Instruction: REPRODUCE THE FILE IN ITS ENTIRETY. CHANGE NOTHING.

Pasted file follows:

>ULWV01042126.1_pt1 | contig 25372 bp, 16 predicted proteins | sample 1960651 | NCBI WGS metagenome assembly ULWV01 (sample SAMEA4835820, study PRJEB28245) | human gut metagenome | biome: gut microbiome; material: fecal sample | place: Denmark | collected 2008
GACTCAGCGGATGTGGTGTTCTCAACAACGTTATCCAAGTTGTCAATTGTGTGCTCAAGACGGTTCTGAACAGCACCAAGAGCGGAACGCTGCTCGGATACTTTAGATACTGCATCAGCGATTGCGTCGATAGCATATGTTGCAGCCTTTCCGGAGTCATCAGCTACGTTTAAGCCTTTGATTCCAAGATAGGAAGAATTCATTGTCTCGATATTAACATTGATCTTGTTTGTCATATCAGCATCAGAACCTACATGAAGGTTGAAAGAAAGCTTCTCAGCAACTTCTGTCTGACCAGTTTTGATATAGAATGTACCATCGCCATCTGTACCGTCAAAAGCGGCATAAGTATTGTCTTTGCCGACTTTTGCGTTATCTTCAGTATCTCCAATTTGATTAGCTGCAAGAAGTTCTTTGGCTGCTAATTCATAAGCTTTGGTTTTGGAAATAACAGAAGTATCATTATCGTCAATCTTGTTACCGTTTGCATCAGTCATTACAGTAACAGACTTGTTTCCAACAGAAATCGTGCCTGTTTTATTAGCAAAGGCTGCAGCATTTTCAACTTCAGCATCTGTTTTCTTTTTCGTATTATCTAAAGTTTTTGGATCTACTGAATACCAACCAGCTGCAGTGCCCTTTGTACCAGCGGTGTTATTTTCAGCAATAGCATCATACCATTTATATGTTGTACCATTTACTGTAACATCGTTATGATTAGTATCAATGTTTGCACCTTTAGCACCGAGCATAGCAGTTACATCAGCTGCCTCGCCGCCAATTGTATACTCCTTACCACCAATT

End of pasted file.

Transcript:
>ULWV01042126.1_pt1 | contig 25372 bp, 16 predicted proteins | sample 1960651 | NCBI WGS metagenome assembly ULWV01 (sample SAMEA4835820, study PRJEB28245) | human gut metagenome | biome: gut microbiome; material: fecal sample | place: Denmark | collected 2008
GACTCAGCGGATGTGGTGTTCTCAACAACGTTATCCAAGTTGTCAATTGTGTGCTCAAGACGGTTCTGAACAGCACCAAGAGCGGAACGCTGCTCGGATACTTTAGATACTGCATCAGCGATTGCGTCGATAGCATATGTTGCAGCCTTTCCGGAGTCATCAGCTACGTTTAAGCCTTTGATTCCAAGATAGGAAGAATTCATTGTCTCGATATTAACATTGATCTTGTTTGTCATATCAGCATCAGAACCTACATGAAGGTTGAAAGAAAGCTTCTCAGCAACTTCTGTCTGACCAGTTTTGATATAGAATGTACCATCGCCATCTGTACCGTCAAAAGCGGCATAAGTATTGTCTTTGCCGACTTTTGCGTTATCTTCAGTATCTCCAATTTGATTAGCTGCAAGAAGTTCTTTGGCTGCTAATTCATAAGCTTTGGTTTTGGAAATAACAGAAGTATCATTATCGTCAATCTTGTTACCGTTTGCATCAGTCATTACAGTAACAGACTTGTTTCCAACAGAAATCGTGCCTGTTTTATTAGCAAAGGCTGCAGCATTTTCAACTTCAGCATCTGTTTTCTTTTTCGTATTATCTAAAGTTTTTGGATCTACTGAATACCAACCAGCTGCAGTGCCCTTTGTACCAGCGGTGTTATTTTCAGCAATAGCATCATACCATTTATATGTTGTACCATTTACTGTAACATCGTTATGATTAGTATCAATGTTTGCACCTTTAGCACCGAGCATAGCAGTTACATCAGCTGCCTCGCCGCCAATTGTATACTCCTTACCACCAATT